Hackley-Spectrum Split Is 'Amiable'

December 27, 2004
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MUSKEGON — The pending dissolution of a four-year-old affiliation with Spectrum Health stems largely from Hackley Health’s desire to remain independent rather than become a full subsidiary of the Grand Rapids health system.

In the last year, the nine-hospital Spectrum Health system has been restructuring into a corporate parent for all its affiliates and subsidiaries in order to streamline the structure and better connect all parties, internal controls and governing boards.

That process left Hackley Health, which affiliated with Spectrum Health in January 2001 through a unique arrangement that stopped just short of an outright asset merger, pondering Spectrum Health’s offer to take the next step and become a wholly-owned subsidiary as other health systems and hospitals have done — most recently United Memorial Health in Greenville.

After a careful review, Hackley Heath directors passed on the offer and decided that the Muskegon health system should remain independent.

“For the moment, that seems like the right thing to do,” Hackley Health Chief Executive Officer Gordon Mudler said. “It worked well and Spectrum is great to work with, but the affiliation model is not the model they had put together for their entire organization.”

The affiliation was forged four years ago with the thinking that Hackley Health might eventually take the next step and merge with Spectrum Health, a move Mudler says would have been the “natural evolution” of their ties.

While becoming a wholly owned part of the Spectrum Health system wasn’t the right move right now, Mudler personally doesn’t discount the possibility of exploring the move again in the future.

“Who knows what the future holds?” he said. “It’s always difficult to predict the future, but do I see it as a possibility? Yes.”

The formal affiliation ends Dec. 31 in what both sides describe as an amiable parting. The two health systems will continue to collaborate when possible.

“We’re still going to be looking to do things and vice versa,” Spectrum Health President and Chief Executive Officer Rick Breon said.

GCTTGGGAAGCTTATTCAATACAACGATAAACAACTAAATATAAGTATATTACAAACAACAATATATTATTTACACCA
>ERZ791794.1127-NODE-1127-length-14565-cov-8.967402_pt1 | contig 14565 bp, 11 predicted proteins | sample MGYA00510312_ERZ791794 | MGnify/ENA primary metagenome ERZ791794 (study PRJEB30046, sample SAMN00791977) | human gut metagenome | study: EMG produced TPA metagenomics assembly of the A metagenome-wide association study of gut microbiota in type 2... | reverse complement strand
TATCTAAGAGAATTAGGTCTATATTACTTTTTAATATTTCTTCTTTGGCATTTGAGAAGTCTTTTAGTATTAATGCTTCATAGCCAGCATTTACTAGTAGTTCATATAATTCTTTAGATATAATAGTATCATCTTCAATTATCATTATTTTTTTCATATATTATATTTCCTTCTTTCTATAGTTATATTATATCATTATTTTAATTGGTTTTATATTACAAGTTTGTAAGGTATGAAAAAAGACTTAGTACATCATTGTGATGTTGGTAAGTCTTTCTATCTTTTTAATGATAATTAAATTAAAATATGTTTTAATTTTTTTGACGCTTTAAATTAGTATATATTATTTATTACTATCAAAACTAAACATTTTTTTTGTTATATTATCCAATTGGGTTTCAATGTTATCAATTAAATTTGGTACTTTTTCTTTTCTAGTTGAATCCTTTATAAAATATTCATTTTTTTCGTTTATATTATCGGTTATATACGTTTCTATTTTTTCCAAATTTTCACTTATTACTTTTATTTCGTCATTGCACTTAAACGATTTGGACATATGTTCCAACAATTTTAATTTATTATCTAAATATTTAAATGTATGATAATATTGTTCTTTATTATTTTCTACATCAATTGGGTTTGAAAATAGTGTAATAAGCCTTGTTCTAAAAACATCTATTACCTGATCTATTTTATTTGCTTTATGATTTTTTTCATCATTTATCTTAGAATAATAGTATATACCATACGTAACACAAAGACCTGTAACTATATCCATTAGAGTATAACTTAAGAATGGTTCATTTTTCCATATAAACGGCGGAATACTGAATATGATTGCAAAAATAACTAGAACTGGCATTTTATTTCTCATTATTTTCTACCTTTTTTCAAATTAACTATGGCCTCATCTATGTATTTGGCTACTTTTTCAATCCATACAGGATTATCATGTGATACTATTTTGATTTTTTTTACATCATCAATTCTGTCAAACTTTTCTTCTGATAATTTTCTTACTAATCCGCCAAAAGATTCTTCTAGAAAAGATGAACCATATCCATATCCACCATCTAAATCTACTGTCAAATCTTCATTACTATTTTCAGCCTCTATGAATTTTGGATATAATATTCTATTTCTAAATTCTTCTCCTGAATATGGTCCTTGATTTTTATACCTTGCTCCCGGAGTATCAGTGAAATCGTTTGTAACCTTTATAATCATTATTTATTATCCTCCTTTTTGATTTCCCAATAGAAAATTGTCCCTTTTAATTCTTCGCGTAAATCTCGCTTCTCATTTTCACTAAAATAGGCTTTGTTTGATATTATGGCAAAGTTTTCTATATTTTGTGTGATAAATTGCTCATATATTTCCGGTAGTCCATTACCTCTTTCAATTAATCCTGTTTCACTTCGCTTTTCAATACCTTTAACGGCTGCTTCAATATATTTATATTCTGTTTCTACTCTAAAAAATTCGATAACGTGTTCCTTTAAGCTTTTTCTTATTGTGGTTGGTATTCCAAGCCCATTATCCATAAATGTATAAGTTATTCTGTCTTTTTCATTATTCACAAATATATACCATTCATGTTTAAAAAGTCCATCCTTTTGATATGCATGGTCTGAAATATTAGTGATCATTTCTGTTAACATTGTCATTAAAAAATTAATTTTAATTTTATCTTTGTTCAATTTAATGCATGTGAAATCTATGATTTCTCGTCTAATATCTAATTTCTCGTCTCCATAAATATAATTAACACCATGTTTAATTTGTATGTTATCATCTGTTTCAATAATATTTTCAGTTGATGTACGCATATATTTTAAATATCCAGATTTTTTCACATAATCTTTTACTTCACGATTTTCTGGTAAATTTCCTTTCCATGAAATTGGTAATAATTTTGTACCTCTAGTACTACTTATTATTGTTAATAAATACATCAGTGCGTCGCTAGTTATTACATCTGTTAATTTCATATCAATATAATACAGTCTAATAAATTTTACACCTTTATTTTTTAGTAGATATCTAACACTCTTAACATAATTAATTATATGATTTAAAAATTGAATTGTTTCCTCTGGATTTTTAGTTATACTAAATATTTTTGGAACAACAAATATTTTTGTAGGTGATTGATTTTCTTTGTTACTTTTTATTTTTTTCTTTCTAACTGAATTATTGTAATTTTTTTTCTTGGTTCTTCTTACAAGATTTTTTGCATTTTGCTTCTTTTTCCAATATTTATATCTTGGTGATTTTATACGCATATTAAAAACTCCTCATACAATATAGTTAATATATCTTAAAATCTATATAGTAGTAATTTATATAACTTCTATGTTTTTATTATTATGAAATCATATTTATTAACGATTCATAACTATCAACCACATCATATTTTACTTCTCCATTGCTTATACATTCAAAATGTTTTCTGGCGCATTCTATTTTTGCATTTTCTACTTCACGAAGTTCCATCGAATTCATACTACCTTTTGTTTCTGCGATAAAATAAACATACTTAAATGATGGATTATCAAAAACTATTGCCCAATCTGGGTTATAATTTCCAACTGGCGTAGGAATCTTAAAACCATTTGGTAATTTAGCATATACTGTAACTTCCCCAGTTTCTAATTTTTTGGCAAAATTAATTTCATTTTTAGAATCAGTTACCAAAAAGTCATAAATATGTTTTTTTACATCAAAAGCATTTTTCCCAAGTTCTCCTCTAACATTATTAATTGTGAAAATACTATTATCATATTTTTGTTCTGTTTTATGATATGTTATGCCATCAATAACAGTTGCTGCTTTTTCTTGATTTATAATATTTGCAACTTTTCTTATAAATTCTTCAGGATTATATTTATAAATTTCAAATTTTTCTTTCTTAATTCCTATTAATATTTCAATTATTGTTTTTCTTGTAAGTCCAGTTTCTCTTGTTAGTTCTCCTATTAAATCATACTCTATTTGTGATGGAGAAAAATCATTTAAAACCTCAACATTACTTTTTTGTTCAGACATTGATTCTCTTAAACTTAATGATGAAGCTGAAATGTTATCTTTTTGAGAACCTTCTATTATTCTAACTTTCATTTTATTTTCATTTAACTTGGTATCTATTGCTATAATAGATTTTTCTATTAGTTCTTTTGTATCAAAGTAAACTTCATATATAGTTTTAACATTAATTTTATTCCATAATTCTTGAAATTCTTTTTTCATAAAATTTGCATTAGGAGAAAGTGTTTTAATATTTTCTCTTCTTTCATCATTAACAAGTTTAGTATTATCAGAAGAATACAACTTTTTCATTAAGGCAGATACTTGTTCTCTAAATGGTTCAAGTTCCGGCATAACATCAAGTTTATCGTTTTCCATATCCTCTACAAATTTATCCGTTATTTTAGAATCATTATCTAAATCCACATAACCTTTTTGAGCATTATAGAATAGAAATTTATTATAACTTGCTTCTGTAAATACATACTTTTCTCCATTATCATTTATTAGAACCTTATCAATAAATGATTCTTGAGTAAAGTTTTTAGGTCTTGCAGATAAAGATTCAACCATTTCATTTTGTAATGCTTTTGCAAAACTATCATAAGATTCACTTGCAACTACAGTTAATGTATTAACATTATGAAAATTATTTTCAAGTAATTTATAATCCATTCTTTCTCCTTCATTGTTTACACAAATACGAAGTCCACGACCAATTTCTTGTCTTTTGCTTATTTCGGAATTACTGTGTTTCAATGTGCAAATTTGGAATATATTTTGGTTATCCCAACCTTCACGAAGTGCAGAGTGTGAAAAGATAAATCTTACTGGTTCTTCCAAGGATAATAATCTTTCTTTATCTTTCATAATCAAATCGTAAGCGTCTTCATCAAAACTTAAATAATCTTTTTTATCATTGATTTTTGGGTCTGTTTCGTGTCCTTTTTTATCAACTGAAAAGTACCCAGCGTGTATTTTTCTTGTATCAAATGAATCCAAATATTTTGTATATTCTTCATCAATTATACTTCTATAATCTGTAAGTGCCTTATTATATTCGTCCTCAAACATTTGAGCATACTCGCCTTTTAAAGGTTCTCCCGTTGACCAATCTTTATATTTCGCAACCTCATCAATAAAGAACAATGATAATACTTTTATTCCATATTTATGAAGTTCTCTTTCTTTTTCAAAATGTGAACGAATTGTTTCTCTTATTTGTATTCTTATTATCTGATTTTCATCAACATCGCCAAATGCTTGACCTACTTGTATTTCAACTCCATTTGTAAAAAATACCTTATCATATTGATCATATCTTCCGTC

Should Hackley Health directors ever reconsider their decision, the offer to become a wholly owned subsidiary remains on the table, Breon said.

“Absolutely. The door is still open for them,” he said. “Any organization that wants to have that discussion, we’re willing to listen to them.”

Under the affiliation agreement, Hackley Health maintained a local board of directors and level of autonomy, even negotiating its own participating agreements with insurers and managed-care companies, although Spectrum Health had approval over Hackley’s annual operating budget and appointment of directors. Spectrum Health also held two seats on Hackley Health’s board of directors, and Hackley had two positions on the Spectrum corporate board.

The affiliation came about when Hackley Health sought to partner with another hospital or health system to leverage their collective bargaining power to generate savings when purchasing medical supplies and equipment.

The formation a year and a half ago of a regional network of hospitals in western Michigan, led by Spectrum Health, essentially eliminated from the equation a key rationale for the affiliation.

Hackley Health will remain a member of the Spectrum Health Regional Hospital Network, the coalition consisting of 13 independent community hospitals and seven Spectrum Health-owned entities that in the last year and a half has saved participants a collective $2.3 million through group purchasing.

“It’s getting us the benefits of retaining something larger while retaining some level of independence,” Mudler said.

The affiliation provided Hackley Health a pipeline to tap Spectrum Health’s expertise in an array of administrative functions, Mudler said.

The Hackley Health system includes two hospitals, Hackley Hospital in Muskegon and Hackley Lakeshore Hospital in Shelby, a primary care network of 40 physicians, home care and hospice arms, outpatient behavioral health services and a number of related health-care businesses. The health system recorded revenues of $188.4 million in its most recent fiscal year, with an operating income of $4.5 million, and it employs about 2,200 people.

The end of the affiliation with Spectrum Health will not affect patient services or Hackley Health’s existing participating agreements with health insurers and managed-care companies.    

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